Chapter 2 Paradigmatic innovations

2.1 Ordinal-machine model

innovation("Ordinal-machine","C*","minimize monotonic cost of distance")

The prior art uses specific machine models, like the random-access-model or the IO-model with specific assumptions on the costs for accessing and moving data. Those machine models are the basis for analyzing algorithms and proving certain properties. This precise mathematical approach suggests that those machine models represent real machines, which is rarely the case. Furthermore this approach focuses academic efforts on analysis and proof rather than on development of better algorithms. Algorithms and even software have a longer lifetime than particular machines, therefore they should be robust against variations in technology and resilient in environment with little hardware resources. The algorithm developer cannot know on which machines his code will run, more and more he cannot even know the details of current machines, because they are more and more virtualized in the cloud. Hence greeNsort® follows a different approach. A non-specific Ordinal-machine model simply assumes that the cost of access and moves is a monotonic function of distance in a memory address space that reaches from left to right. For a constant distance cost in the classic random-access-model there is a constant \(\mathcal{O}(1)\) cost per move, linear \(\mathcal{O}(N)\) cost per level and \(\mathcal{O}(N\log{N})\) for the total cost of Divide&Conquer sorting. Now consider the popular AlgoRythmics videos which teach sorting by folk-dances: the movement cost of the dancers on stage is a linear function of distance, hence the cost of the same sorting algorithm is suddenly \(\mathcal{O}(N)\) per move, quadratic \(\mathcal{O}(N^2)\) cost per level and \(\mathcal{O}(N^2\log{N})\) for the total cost of Divide&Conquer sorting. Today’s computers have distance costs in between, say \(\mathcal{O}(\log{N})\) per move, \(\mathcal{O}(N\log{N})\) per level and \(\mathcal{O}(N\log{N}^2)\) for the total cost of Divide&Conquer sorting.

From a practical point of view, assuming a Ordinal-machine focuses on quick iteration of developing new algorithms, experimenting with them and improving them, rather than proving mathematical properties based on pseudo-exact machine-assumptions. For greeNsort® this implies a focus on distance minimization and sustainable measurement.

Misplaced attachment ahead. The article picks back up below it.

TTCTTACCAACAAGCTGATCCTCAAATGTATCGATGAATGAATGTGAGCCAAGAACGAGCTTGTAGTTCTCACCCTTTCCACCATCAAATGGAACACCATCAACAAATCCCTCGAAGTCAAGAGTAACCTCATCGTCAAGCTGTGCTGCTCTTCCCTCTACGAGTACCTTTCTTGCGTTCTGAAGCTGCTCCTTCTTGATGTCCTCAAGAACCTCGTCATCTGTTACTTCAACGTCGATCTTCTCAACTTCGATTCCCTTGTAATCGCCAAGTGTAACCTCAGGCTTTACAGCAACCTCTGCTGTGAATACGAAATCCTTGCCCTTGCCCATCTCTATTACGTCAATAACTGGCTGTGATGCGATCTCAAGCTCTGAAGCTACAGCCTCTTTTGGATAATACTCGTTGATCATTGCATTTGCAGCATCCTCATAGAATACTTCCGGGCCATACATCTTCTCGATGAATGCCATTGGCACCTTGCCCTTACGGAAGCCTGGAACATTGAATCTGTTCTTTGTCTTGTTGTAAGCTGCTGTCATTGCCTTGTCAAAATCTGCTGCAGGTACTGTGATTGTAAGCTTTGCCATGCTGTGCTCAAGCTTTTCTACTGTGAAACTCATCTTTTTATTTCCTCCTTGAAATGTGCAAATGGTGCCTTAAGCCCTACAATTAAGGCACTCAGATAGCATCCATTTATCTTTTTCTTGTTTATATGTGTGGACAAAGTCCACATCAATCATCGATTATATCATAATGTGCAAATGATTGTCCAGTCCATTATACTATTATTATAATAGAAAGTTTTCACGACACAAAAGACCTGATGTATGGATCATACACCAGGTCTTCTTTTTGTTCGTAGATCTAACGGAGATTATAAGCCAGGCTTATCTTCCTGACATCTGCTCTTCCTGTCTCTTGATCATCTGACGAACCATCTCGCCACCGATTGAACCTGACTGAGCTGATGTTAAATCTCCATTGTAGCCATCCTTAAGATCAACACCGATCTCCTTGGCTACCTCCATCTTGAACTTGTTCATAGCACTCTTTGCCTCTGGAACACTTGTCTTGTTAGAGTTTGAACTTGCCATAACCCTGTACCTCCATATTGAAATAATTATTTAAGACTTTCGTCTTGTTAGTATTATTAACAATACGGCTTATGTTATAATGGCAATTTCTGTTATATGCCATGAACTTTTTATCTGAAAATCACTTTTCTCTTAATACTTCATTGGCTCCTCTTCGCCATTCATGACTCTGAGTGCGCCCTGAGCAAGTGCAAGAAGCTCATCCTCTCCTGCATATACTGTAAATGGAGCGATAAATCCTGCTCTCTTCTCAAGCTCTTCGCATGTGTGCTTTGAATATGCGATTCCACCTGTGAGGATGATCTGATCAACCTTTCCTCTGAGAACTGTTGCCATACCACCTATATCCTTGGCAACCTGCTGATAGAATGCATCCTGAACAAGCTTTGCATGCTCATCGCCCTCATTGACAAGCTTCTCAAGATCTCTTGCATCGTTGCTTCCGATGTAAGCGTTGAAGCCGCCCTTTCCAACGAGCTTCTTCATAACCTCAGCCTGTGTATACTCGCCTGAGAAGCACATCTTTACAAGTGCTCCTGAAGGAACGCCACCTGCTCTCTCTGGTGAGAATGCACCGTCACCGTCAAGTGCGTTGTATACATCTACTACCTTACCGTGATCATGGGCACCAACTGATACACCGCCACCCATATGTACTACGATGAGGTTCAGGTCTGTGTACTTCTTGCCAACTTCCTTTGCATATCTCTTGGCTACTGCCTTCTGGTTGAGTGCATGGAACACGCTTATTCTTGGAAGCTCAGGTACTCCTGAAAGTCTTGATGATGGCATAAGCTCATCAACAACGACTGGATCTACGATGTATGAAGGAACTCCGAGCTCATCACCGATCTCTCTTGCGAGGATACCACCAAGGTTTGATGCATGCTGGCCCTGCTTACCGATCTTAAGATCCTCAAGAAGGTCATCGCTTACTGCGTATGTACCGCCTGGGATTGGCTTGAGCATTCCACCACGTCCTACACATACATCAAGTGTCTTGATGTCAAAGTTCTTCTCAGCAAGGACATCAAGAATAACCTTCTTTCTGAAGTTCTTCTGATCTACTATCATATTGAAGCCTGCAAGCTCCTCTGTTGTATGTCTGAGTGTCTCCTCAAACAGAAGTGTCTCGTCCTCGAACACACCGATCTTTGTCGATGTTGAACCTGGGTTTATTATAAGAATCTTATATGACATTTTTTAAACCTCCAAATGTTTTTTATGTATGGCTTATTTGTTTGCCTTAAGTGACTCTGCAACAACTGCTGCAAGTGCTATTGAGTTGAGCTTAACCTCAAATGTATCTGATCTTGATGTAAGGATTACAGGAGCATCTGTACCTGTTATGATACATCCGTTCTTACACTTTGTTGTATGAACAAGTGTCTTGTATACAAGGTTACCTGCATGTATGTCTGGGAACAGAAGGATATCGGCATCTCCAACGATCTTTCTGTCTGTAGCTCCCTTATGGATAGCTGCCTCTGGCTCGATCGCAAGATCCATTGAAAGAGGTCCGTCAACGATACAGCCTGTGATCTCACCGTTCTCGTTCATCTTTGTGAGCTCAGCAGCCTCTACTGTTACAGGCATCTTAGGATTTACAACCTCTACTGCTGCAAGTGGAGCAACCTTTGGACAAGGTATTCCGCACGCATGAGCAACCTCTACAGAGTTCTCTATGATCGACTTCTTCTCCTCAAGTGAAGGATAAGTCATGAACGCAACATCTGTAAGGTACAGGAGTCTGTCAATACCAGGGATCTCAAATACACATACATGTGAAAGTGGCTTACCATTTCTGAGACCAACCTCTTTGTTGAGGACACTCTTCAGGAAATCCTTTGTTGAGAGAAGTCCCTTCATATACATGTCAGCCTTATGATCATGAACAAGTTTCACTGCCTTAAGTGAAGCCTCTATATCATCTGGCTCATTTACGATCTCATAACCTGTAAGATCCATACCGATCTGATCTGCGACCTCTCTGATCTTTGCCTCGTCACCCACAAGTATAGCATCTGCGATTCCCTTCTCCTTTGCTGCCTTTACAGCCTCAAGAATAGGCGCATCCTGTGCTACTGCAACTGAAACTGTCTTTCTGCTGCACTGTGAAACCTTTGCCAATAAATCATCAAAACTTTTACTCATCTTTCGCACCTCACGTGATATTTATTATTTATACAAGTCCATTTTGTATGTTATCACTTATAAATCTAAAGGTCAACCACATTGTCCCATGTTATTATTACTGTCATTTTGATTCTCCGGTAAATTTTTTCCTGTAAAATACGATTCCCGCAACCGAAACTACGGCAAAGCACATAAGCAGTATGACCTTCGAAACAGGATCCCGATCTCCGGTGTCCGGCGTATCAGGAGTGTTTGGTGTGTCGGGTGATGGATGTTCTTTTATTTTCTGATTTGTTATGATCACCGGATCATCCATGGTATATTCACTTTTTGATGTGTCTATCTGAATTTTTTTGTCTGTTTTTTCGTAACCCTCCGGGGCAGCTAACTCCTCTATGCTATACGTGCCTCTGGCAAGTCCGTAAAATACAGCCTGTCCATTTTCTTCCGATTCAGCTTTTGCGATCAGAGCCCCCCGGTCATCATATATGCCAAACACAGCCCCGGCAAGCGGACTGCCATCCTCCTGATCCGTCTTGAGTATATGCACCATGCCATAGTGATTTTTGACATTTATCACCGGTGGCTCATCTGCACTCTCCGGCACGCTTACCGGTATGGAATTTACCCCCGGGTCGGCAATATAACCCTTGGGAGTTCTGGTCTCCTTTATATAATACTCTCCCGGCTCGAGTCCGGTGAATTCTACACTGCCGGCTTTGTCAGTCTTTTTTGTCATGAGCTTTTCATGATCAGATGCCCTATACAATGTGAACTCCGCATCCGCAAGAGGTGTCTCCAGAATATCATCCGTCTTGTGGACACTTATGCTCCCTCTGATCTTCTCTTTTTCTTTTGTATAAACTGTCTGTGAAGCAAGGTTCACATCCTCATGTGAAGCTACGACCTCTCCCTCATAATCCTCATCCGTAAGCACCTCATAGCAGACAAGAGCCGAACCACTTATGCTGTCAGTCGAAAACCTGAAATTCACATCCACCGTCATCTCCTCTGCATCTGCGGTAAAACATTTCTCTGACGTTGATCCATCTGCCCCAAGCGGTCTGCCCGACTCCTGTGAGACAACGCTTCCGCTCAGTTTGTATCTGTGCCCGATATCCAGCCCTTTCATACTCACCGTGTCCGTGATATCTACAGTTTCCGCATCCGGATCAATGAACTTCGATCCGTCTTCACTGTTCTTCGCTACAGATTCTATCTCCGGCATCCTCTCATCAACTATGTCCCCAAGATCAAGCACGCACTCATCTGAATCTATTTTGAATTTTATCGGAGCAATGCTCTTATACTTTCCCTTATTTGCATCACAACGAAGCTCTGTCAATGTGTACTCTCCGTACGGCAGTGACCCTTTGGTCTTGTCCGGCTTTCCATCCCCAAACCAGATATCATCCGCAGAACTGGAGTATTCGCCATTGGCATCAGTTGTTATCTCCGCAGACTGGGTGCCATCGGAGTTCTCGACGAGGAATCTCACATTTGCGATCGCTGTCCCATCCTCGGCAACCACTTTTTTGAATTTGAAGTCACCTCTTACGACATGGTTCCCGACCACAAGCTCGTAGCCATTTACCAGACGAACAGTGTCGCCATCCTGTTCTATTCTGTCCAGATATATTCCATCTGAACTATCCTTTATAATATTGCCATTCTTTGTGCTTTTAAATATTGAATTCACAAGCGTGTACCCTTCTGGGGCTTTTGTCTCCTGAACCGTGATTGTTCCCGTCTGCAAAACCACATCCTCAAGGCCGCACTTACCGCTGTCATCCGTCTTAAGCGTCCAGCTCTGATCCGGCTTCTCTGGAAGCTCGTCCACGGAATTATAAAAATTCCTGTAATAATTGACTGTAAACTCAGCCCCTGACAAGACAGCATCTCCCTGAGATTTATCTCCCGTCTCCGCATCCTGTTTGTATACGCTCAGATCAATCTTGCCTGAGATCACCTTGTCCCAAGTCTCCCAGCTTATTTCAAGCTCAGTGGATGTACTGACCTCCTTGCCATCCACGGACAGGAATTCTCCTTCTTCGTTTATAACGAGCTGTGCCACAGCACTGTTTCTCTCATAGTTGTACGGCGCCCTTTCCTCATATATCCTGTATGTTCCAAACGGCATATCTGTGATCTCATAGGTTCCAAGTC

2.2 Sustainable measurement

innovation("Footprint","C*","measure variableCost x %fixedCost")

The prior art empirically evaluates algorithms by measuring RUNtime, CPUtime or by counting certain operations such as, comparisons, moves, swaps, cache-misses etc. This addresses the CO2 variable cost of running the software but ignores the CO2 fixed cost embodied in producing the hardware4. greeNsort® introduces the Footprint, which multiplies variable cost with relative fixed-cost (per element, not absolute). greeNsort® uses:

  1. (R)andom (A)ccess (M)emory (RAM) as a proxy and %RAM as a normalized proxy for fixed cost hardware requirements,
  2. Energy (RAPL), or simpler CPUtime or RUNtime as proxies for variable costs of running the software
  3. tFootprint, cFootprint and eFootprint as single-scale measures of variable costs penalized for fixed costs (runTime, CPUtime and Energy multiplied with %RAM)

Footprints allow to compare algorithms with different memory-speed trade-offs. Optimizing for Footprints avoids the pitfalls of extreme choices: just minimizing CPUtime or Energy can lead to excessive memory (and hardware) consumption; attempting in-place sorting with zero-buffer-memory has been of great academic interest but never lead to practically convincing algorithms. This new paradigmatic choice of measuring algorithms has enabled greeNsort® algorithms with better memory-speed trade-offs aka better trade-offs between execution CO2 of electricity and embodied CO2 of hardware. For details on measuring RAPL-energy and eFootprints see the Methods&Measurement section.

2.3 Symmetry principle

innovation("Symmetric-asymmetry","C*","low-level-asymmetry, high-level-symmetry")

2.3.1 Symmetry

In biology, engineering and architecture symmetry plays an important role, particularly bi-symmetry. But strangely not in Computer Science! Yes, there are publications on symmetry detection algorithms, but there symmetry is only the object, not the subject of the design: Symmetry is rarely considered a major design principle for algorithms and code. Although a one-dimensional left-right-memory-address-space should be an invitation for bi-symmetry.

A notable exception is Quicksort1, which was designed symmetrically by Hoare (1961b), Hoare (1961a): two pointers move from left and right until they meet an element that is on the wrong side. Unfortunately the search cannot be symmetric in a von-Neumann-Machine: first one pointer searches, then the other, this can create heavy imbalance, hence can lead to \(\mathcal{O}(N)\) recursion depth and \(\mathcal{O}(N^2)\) execution cost for certain inputs. The popular Quicksort2 which goes back to Singleton (1969) stops pointers on pivot-ties: this guarantees a balanced partition but at a costly price: pivot-ties are swapped with no benefit and worse the partitioning is not MECE and does not early-terminate on ties.